BizTalk Tracking Data

When going back in time, the tracking data could become problematic to use. You will struggle to differentiate between data from the first time you ran tests versus the current time as it will all be recorded with the same dates.

Time Travel Recommendation

Fortunately, this one is relatively easy to handle. You need to purge the tracking data when you go back in time so that you have a clean system when the tests start which will make issues easy to troubleshoot. This can be done with the BizTalk Health Monitor Tool.


BizTalk Inflight Messages

When you move back in time you really need to remove any in flight messages. They are likely to be in a dehydrated or suspended state anyway but when you move the date any actions they take if they were to become active again may produce unexpected results and at the very least may seem to have executed in a funny way when looking at some of their tracking history.

Some of this will depend on what exactly your orchestrations do but as a general rule just clean the system to a clean state before starting.

Time Travel Recommendation

It is recommended to clean the BizTalk message box using the BizTalk Health Monitor tool.


Ordered Delivery Ports

In the scenario where you go back in time you can have problems with ordered delivery ports.  The behaviour I have seen indicates that if you run a set of messages through BizTalk and the instance of the ordered delivery port is created at 5pm on the 11-03-2016 and then you move the date of your environment back to 10-03-2016 and submit more messages then they will sit in a dehydrated state in BizTalk.  It looks like there is a subscription waiting to process them but the behaviour is that the messages will sit in a dehydrated state until your environment gets back to 5pm on the 11-03-2016 and the messages will just process.

It is almost as if the port is created but not due to start processing until the future.

This is a tough one to troubleshoot as it just looks as if the messages are stuck then once the time catches up they just process.

Time Travel Recommendation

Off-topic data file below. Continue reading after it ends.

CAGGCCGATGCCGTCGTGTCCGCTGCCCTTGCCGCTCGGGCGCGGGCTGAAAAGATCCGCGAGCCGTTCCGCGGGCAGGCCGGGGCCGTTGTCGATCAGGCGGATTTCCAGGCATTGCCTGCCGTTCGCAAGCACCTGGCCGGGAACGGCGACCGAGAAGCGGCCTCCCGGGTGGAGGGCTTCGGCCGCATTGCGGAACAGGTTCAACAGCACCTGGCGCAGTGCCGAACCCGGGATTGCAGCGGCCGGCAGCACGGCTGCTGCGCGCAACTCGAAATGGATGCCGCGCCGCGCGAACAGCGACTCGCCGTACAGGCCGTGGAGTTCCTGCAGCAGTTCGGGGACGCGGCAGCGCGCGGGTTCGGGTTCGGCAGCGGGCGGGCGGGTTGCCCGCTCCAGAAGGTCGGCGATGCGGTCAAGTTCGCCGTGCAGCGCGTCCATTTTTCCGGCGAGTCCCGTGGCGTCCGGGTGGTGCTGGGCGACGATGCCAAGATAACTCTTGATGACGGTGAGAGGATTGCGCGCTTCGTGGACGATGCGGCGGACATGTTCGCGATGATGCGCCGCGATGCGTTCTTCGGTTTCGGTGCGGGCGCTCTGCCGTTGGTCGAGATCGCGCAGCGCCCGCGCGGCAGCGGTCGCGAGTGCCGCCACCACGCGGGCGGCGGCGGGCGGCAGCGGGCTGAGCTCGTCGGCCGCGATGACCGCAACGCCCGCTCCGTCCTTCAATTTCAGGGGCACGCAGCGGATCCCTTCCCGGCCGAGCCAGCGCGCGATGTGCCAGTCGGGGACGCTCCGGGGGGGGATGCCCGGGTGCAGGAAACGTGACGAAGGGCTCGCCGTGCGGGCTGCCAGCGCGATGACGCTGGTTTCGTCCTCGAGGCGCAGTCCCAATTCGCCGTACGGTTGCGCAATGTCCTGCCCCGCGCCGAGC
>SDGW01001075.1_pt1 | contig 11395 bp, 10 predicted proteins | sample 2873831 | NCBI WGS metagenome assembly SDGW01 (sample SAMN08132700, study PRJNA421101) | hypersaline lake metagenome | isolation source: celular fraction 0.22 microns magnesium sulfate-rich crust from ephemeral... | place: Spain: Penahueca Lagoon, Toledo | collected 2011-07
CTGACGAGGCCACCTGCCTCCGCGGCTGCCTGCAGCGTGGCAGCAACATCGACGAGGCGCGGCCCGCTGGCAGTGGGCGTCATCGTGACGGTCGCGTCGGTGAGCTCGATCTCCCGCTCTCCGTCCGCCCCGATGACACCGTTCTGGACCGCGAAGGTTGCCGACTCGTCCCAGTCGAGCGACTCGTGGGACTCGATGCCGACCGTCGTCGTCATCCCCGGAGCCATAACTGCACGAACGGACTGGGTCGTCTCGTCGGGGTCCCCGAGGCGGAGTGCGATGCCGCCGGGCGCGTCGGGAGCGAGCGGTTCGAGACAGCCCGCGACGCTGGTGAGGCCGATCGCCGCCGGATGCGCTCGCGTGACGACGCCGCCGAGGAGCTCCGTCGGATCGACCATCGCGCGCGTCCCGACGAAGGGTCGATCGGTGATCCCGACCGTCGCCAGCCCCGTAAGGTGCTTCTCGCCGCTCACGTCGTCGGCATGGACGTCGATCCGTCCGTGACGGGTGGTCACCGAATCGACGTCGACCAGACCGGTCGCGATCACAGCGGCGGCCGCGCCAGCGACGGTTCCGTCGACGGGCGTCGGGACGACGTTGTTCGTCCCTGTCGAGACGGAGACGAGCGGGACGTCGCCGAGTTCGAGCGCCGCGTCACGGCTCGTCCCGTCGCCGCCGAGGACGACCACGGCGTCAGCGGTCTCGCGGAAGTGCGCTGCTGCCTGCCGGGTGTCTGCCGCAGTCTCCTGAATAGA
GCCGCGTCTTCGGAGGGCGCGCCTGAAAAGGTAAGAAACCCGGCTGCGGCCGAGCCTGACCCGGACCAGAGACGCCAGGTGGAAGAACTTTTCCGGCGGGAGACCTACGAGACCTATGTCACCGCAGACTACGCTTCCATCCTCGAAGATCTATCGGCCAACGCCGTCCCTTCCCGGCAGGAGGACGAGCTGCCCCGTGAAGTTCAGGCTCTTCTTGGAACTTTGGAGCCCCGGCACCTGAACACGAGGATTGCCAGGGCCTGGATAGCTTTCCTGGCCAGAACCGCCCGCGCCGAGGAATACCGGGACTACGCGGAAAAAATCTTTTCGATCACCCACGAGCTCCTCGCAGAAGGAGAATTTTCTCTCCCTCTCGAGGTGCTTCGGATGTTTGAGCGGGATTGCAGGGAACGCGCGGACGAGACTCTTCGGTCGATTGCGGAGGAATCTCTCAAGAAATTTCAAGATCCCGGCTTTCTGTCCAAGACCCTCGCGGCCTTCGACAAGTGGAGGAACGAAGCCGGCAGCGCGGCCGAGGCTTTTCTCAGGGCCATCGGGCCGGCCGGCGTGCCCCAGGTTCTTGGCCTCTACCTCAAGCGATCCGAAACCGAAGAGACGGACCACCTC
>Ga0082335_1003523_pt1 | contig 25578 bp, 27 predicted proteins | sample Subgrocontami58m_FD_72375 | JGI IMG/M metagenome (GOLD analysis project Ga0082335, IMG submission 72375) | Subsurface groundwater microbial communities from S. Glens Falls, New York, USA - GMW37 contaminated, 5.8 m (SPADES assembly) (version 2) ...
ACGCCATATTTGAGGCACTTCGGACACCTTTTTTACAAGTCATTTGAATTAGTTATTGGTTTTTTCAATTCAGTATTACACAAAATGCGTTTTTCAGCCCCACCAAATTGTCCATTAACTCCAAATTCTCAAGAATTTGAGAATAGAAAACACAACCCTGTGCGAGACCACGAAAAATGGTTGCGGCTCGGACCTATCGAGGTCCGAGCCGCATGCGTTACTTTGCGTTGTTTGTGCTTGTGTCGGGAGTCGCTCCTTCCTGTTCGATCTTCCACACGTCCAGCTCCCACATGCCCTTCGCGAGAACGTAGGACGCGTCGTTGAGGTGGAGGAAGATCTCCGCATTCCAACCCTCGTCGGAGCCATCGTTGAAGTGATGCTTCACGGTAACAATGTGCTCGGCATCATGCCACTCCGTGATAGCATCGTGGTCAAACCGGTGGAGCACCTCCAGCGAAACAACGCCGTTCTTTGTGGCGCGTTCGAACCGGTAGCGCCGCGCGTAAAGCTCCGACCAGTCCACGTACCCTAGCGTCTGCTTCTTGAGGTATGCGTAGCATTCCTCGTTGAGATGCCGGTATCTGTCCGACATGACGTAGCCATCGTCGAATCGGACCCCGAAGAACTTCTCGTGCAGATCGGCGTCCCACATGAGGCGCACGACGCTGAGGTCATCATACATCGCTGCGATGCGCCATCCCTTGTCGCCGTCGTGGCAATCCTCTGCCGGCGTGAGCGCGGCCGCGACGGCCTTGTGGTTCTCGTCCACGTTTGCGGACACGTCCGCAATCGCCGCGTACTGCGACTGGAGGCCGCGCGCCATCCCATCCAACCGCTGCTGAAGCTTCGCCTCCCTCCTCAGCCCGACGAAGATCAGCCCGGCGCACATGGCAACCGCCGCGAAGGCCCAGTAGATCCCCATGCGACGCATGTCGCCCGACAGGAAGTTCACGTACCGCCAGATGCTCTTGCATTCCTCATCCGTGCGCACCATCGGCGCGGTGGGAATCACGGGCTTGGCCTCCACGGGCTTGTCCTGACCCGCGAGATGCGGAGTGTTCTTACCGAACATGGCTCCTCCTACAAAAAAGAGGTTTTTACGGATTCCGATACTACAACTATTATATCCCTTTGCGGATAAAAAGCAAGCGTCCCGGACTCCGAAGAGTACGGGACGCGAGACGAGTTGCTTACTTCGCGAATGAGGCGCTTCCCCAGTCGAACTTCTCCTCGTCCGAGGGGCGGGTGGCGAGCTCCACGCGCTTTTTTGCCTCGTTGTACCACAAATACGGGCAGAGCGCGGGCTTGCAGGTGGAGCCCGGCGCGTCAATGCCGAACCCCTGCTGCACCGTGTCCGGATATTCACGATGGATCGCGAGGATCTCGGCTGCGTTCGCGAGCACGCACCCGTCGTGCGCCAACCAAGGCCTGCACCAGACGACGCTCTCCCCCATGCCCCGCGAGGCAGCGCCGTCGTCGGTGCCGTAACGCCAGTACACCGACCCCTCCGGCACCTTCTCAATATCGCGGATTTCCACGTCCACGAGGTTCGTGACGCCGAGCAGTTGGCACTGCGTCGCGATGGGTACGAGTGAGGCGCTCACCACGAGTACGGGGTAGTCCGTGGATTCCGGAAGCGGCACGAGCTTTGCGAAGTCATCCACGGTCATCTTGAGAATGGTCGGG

If you have ordered delivery ports then it is recommended when moving the environment time to ensure you terminate any suspended/running instances so message processing isnt delayed.


Scheduled Task Adapter

With the scheduled task adapter I saw some similar behaviour to what we got with ordered delivery ports.  Imagine I deploy my BizTalk application on the 11-03-2016 at 5pm and it includes bindings to setup the scheduled task adapter on a port.  I have configured the port to run at 10pm each day.  Everything works fine.

When I move the date of my environment back to the 09-03-2016 I find that the port is not triggering my process.  Once I get to the 11-03-2016 at 10pm the port starts triggering the process each night at 10pm.  It is almost as if the application of the binding file at 5pm on the 11-03-2016 was the point when the scheduling will “start checking from”.

Time Travel Recommendation

The recommendation here is to make sure you deploy your BizTalk application and bindings at a point in time on the domain that is before the point when testing will execute in terms of the domain time.  In the above scenario if I had deployed the application at 5pm on 08-03-2016 on the domain time then I wouldnt not have had any problems.


BizTalk 360

In BizTalk 360 there are a number of things which are captured which are recorded against a time. Some of these maybe affected by the time roll. While they will not affect the running of your BizTalk system some of the logged information may make issues harder to troubleshoot.

Advanced Message Box Viewer

You may find that advanced message box viewer becomes difficult to work with. This is because the events which are logged go into the database. If you have gone back in time you may find events which happened on the previous time the domain was on this date. You will not be able to differentiate between the dates.

Audit & Governance

The audit and governance module of BizTalk 360 records what administrative actions may have been taken. If you move the time backwards then there may be some overlap in the governance activities which are recorded in BizTalk 360.

Time Travel Recommendation